(19) The Community will continue to take the lead in the negotiation of an ambitious international agreement that will achieve the objective of limiting global temperature increase to 2°C and is encouraged by the progress made in Bali[21] towards this objective. In the event that other developed countries and other major emitters of greenhouse gases do not participate in this international agreement, this could lead to an increase in greenhouse gas emissions in third countries where industry would not be subject to comparable carbon constraints (“carbon leakage”), and at the same time could put certain energy-intensive sectors and sub-sectors in the Community which are subject to international competition at an economic disadvantage. This could undermine the environmental integrity and benefit of actions by the Community. To address the risk of carbon leakage, the Community will allocate allowances free of charge up to 100% to sectors or sub-sectors meeting the relevant criteria. The definition of these sectors and sub-sectors and the measures required will be subject to re-assessment to ensure that action is taken where necessary and to avoid overcompensation. For those specific sectors or sub-sectors where it can be duly substantiated that the risk of carbon leakage cannot be prevented otherwise, where electricity constitutes a high proportion of production costs and is produced efficiently, the action taken may take into account the electricity consumption in the production process, without changing the total quantity of allowances.

(20) The Commission should therefore review the situation by June 2011 at the latest, consult with all relevant social partners, and, in the light of the outcome of the international negotiations, submit a report accompanied by any appropriate proposals. In this context, the Commission should identify which energy intensive industry sectors or sub-sectors are likely to be subject to carbon leakage not later than 30 June 2010. It should base its analysis on the assessment of the inability to pass on the cost of required allowances in product prices without significant loss of market share to installations outside the Community not taking comparable action to reduce emissions. Energy-intensive industries which are determined to be exposed to a significant risk of carbon leakage could receive a higher amount of free allocation or an effective carbon equalisation system could be introduced with a view to putting installations from the Community which are at significant risk of carbon leakage and those from third countries on a comparable footing. Such a system could apply requirements to importers that would be no less favourable than those applicable to installations within the EU, for example by requiring the surrender of allowances. Any action taken would need to be in conformity with the principles of the UNFCCC, in particular the principle of common but differentiated responsibilities and respective capabilities, taking into account the particular situation of Least Developed Countries. It would also need to be in conformity with the international obligations of the Community including the WTO agreement.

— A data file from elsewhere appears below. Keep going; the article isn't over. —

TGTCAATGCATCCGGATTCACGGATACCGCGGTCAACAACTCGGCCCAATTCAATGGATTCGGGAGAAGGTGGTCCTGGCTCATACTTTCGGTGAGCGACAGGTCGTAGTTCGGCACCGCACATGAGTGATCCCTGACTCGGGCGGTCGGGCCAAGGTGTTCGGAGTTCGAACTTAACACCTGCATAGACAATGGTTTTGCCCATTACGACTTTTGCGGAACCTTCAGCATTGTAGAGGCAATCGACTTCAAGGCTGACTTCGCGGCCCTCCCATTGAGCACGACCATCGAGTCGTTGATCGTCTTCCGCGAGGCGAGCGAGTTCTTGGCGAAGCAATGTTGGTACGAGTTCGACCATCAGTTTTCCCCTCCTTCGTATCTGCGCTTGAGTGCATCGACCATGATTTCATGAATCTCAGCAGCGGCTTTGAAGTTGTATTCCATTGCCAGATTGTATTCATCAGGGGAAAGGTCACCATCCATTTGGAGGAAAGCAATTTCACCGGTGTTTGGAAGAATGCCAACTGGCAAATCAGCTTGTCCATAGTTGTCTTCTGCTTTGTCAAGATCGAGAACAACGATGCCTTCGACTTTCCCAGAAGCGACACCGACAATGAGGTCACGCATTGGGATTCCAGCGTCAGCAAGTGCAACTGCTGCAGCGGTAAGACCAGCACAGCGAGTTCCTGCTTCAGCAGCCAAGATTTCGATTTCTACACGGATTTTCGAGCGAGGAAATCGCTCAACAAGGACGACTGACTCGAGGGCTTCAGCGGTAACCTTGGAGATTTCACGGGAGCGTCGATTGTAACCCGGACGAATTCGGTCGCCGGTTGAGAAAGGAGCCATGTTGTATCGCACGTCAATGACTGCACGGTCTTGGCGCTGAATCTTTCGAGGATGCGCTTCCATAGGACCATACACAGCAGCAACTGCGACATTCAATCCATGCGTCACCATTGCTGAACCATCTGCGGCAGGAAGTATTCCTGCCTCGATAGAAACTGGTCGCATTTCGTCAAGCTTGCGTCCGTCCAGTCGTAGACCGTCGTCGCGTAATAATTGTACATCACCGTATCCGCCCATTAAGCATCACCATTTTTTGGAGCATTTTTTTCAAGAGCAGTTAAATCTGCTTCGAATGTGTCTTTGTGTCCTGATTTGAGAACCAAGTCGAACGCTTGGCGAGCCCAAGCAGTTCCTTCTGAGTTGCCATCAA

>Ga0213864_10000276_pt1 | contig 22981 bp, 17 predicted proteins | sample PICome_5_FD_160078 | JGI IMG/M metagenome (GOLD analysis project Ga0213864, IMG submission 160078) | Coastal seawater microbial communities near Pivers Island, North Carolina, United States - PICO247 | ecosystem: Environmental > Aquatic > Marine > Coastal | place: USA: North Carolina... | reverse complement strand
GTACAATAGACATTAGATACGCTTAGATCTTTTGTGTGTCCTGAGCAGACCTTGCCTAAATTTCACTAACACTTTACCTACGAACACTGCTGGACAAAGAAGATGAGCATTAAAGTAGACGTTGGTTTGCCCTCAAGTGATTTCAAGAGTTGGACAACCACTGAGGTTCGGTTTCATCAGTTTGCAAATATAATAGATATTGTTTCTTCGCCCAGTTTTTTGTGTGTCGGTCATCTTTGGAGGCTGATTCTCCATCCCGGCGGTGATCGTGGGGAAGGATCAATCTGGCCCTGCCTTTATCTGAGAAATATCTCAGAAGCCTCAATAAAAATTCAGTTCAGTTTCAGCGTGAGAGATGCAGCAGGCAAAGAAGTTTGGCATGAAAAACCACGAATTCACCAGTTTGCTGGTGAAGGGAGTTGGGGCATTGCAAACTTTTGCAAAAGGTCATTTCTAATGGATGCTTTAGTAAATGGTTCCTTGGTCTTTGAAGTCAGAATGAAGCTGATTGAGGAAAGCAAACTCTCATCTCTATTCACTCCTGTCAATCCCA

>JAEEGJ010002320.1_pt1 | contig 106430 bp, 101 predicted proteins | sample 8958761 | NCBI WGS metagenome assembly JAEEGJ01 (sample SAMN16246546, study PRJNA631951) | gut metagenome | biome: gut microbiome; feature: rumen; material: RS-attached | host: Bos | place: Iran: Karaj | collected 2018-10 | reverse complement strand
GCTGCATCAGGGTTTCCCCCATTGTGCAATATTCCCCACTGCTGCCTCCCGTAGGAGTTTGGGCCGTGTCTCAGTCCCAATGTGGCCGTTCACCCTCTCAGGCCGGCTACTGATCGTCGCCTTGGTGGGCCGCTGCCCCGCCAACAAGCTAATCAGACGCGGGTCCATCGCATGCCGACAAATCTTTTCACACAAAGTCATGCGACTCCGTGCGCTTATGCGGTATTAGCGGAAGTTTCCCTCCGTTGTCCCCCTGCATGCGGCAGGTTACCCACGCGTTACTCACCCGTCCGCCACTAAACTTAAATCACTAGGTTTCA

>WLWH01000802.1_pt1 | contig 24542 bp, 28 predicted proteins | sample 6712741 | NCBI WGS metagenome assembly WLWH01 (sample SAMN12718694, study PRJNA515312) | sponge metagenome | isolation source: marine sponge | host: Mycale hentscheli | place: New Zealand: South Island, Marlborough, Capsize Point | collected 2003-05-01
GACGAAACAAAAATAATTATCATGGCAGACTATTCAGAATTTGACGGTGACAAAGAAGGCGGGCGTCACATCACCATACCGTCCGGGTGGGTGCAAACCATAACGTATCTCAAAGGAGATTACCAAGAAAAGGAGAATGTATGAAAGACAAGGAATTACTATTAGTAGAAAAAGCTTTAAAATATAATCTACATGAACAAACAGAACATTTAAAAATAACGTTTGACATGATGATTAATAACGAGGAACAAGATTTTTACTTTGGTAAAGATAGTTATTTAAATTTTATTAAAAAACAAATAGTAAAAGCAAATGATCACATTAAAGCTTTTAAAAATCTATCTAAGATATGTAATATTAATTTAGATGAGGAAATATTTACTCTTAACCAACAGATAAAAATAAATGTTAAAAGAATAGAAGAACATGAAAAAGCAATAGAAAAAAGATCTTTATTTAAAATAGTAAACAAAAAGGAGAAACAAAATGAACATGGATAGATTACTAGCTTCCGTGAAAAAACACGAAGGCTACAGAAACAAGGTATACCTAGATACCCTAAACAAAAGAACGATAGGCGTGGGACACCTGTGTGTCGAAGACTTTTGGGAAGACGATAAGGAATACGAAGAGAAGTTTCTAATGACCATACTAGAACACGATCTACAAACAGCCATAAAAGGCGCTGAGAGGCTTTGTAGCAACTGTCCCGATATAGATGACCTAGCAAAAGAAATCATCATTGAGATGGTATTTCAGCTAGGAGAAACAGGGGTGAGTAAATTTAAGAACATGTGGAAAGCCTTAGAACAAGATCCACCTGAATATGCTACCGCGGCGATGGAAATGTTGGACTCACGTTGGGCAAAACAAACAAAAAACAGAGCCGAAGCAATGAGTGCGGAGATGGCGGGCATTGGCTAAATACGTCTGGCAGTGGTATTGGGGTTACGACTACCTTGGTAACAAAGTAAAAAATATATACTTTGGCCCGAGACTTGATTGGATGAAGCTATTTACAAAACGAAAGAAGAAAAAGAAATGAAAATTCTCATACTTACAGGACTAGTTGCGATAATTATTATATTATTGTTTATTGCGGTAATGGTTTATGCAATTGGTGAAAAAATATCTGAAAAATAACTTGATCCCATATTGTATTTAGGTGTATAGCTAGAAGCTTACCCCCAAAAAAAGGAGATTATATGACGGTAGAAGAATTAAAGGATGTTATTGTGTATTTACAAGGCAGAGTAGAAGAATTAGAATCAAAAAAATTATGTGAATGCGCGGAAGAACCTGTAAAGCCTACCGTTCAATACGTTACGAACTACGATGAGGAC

(21) In order to ensure equal conditions of competition within the Community, the use of credits for emission reductions outside the Community to be used by operators within the Community scheme should be harmonised. The Kyoto Protocol to the UNFCCC sets out quantified emission targets for developed countries for the period 2008 to 2012, and provides for the creation of Certified Emission Reductions (CERs) and Emission Reduction Units (ERUs) from Clean Development Mechanism (CDM) and Joint Implementation projects respectively and their use by developed countries to meet part of these targets. While the Kyoto framework does not enable ERUs to be created from 2013 onwards without new quantified emission targets being in place for host countries, CDM credits can potentially continue to be generated. Additional use of Certified Emission Reductions (CERs) and Emission Reduction Units (ERUs) should be provided for once there is an international agreement on climate change, from countries which have concluded that agreement. In the absence of such agreement, providing for further use of CERs and ERUs would undermine this incentive and make it more difficult to achieve the objectives of the Community on increasing renewable energy use. The use of CERs and ERUs should be consistent with the goal set by the Community of generating 20% of energy from renewable sources by 2020, and promoting energy efficiency, innovation and technological development. Where it is consistent with achieving these goals, the possibility should be foreseen to conclude agreements with third countries to provide incentives for reductions in emissions in these countries which bring about real, additional reductions in greenhouse gas emissions while stimulating innovation by companies established within the Community and technological development in third countries. Such agreements may be ratified by more than one country. Upon the conclusion by the Community of a satisfactory international agreement, access to credits from projects in third countries should be increased simultaneously with the increase in the level of emission reductions to be achieved through the Community scheme.